Highlighted finishes feature a standard stain that is "highlighted" with hand-applied glaze color in the recessed areas of doors and drawer fronts. This unique process does not alter the base color of the door, yet adds an additional highlight color to enhance the profiles and recesses of the door design. As a final step, an oven-cured topcoat is applied to provide a beautiful and durable furniture finish.

Glaze Finish Process

Glazed finishes add richness and warmth to wood surfaces. The base stain or paint finish is applied followed by the application of a glaze finish to the entire door or drawer front. The glaze is then hand-wiped to create a soft, light "hang up" in profiles and recesses of the wood. Each door design, wood species and glaze finish has its own charming character and will create a unique, one-of-a-kind look. As a final step, an oven-cured topcoat is applied to provide a beautiful and durable furniture finish.

Painted Finish Process

Painted finishes feature several coats of a heavily pigmented stain using an automated application process. These finishes are semi-opaque, meaning some of the natural beauty of the wood grain may show through the painted finish. As a final step, an oven-cured topcoat is applied to provide a beautiful and durable furniture finish.

Stained Finish Process

Stained finishes showcase the inherent natural beauty and characteristics of each individual wood species. The stain is applied and hand-rubbed to ensure full and equal color coverage. As a final step, an oven-cured topcoat is applied to provide a beautiful and durable furniture finish.

Thermofoil Finish Process

Available in white or soft cream, Thermofoil cabinet doors feature a flawless, silky-smooth surface. Thermofoil material is applied to medium-density fiberboard (MDF) using an intense heat and pressure-bonding process to ensure durability. Thermofoil finish is made of laminate and provides a uniform look from door to door.

Vintage Finish Process

Vintage finishes give the appearance of heirloom cabinetry that has been well-loved and used through the years. This multi-step process includes an artistic over-sanding technique to create the aged look of fine furniture, randomly applied worm holes and compression marks to add additional distressing, and the application of several coats of paint. The corners and edges of doors and drawers are over-sanded for a second time, revealing the beauty of natural wood. As a final step, an oven-cured topcoat is applied to provide a beautiful and durable furniture finish. Because this process features several different techniques, the detail and look will vary from piece to piece.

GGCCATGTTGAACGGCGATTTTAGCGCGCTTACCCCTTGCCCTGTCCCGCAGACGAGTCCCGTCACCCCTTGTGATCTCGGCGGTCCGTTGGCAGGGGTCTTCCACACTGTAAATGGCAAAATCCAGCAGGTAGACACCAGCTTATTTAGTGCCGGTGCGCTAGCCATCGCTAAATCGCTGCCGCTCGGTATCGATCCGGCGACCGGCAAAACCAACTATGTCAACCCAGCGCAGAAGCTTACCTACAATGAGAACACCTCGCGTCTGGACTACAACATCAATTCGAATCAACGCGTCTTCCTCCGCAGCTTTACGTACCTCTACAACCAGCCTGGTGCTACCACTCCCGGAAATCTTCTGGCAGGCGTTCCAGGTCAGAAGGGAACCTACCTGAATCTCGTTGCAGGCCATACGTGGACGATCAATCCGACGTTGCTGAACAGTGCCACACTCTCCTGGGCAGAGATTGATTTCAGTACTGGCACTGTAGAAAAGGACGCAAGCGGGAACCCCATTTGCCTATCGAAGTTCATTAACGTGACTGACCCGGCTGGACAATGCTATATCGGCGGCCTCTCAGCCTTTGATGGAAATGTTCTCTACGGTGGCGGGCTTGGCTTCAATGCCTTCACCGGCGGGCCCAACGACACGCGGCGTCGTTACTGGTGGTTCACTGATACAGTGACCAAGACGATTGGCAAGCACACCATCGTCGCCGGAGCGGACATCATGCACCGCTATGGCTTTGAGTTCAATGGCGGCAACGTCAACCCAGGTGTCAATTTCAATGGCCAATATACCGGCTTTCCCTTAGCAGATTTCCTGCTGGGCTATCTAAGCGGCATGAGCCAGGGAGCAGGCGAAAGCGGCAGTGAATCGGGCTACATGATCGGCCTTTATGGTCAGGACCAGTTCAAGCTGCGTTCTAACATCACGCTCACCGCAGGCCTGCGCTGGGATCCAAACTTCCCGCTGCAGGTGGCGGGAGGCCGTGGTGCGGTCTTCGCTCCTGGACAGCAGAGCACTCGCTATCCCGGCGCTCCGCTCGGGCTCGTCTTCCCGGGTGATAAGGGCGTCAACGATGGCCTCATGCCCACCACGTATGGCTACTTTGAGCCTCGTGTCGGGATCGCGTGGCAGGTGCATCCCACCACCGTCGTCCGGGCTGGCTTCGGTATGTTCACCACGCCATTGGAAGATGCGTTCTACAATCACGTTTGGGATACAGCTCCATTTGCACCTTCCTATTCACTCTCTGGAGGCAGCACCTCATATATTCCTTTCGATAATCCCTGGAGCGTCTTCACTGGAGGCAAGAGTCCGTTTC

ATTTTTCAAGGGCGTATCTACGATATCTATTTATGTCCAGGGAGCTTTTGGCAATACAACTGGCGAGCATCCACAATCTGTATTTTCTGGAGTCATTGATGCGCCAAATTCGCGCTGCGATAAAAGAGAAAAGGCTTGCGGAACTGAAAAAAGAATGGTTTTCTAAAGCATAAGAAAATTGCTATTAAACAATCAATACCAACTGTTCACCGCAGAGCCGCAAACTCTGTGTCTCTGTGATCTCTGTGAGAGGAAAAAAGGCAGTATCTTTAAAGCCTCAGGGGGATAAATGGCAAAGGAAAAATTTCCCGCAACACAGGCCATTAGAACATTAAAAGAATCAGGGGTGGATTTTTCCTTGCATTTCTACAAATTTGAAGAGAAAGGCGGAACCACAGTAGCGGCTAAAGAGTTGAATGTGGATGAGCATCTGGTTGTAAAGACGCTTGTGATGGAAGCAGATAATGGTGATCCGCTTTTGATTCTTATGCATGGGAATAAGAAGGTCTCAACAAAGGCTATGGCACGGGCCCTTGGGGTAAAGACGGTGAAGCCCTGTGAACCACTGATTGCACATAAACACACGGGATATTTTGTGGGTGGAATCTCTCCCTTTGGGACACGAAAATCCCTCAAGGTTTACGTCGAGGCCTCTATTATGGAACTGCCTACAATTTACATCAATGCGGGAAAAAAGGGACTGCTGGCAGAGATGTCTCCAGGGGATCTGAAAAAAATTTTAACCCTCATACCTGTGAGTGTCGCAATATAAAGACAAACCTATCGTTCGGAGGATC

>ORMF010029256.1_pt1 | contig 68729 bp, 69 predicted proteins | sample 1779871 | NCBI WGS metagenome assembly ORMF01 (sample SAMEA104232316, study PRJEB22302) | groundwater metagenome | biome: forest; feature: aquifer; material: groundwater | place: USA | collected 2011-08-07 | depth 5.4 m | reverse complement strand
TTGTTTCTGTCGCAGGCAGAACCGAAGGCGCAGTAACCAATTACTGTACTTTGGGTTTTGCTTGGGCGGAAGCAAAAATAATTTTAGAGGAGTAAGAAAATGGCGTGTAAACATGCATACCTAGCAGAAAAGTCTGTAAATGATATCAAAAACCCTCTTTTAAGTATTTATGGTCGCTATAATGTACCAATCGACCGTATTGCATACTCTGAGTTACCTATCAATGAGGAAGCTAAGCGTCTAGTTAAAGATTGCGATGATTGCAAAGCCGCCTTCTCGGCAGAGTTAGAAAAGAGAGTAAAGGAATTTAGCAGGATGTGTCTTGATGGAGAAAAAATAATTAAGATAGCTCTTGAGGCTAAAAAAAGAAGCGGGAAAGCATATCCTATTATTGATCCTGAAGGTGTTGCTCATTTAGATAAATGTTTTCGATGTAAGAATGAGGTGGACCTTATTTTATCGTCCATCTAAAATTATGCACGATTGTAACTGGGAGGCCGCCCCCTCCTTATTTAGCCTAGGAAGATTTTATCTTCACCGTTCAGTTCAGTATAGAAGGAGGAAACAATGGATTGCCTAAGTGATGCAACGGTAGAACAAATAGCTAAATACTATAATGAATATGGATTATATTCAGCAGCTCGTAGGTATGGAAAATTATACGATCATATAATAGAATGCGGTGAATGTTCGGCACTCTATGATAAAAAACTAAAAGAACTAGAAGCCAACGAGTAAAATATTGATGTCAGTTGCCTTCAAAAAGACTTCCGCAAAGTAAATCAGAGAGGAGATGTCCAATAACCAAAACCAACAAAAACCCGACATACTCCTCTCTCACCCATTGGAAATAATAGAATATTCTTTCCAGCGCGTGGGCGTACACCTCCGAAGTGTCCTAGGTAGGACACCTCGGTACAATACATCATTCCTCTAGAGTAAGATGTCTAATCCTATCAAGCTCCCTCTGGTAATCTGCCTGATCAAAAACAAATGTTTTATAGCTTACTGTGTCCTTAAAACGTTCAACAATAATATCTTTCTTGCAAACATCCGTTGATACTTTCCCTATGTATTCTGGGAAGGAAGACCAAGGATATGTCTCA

Kitchen Configurations

In an L-shaped kitchen layout, a natural work triangle is created from continuous counter space and work stations on two adjacent walls. The benefit of this kitchen floor plan is that it not only provides the cook with an efficient work area, but it typically opens to a nearby room, making it easy for the cook to talk with guests.

The U-shaped kitchen is the most versatile layout for kitchens of all sizes because the layout offers continuous countertops and ample storage that surround the cook on three sides. In larger kitchens, this floor plan is spacious enough to be divided into multiple work stations for cooks to easily prepare a meal together without getting in each other’s way. To maximize storage and keep countertops clutter free, store cooking essentials in a Lazy Susan.

The G-shaped kitchen is a version of the U-shaped kitchen layout, including a peninsula or partial fourth wall of additional cabinets. Depending on the size of the kitchen, G-shaped kitchens can seem cramped. To make the room feel more spacious, open up the wall in a nearby room and create a pass-through or breakfast bar for the family.

The single-wall kitchen floor plan is ideal for smaller homes. The work triangle in this kitchen layout is less like a triangle and more of a work line with all three kitchen zones along one wall. Add storage and maximize the space by stacking cabinetry such as the wall pantry pull-out above the base super storage.

The galley kitchen layout has a workspace large enough for one cook. In this kitchen floor plan, the work stations face each other on parallel walls, creating a small work triangle. Similar to the single-wall kitchen floor plan, you may opt to stack storage solutions to maximize space. If possible, add a pass-through to open up the kitchen, but keep the lower wall for base cabinetry.

Optional Features

Special features can be added to your cabinetry to make life easier, but they can increase the cost of your cabinetry by 20%.

Useful features include:

  • Trash and recycling pull-out

  • Built-in charging station

  • Roll-out shelving

  • Spice cabinet storage

  • Knife & cutlery storage

  • Cleaning supply storage

  • Plate storage

  • Coffee Station

  • Desk

  • Message Board

  • Snack zone

  • TV / Microwave

  • Adjustable drawer dividers

  • Bar Area

  • Under-cabinet lighting

  • Base pots & pans storage

  • Small appliance garage

  • Lazy Susan

  • Pantry

  • Glass-front storage for display

  • LED toe-kick lighting

  • Glass shelving

  • Oven cabinet

  • Cookbook Shelving

  • Tall pantry pull-out

  • Pull-out cutting board

  • Wine rack/storage

#Kitchen #Cabinetry #Bathroom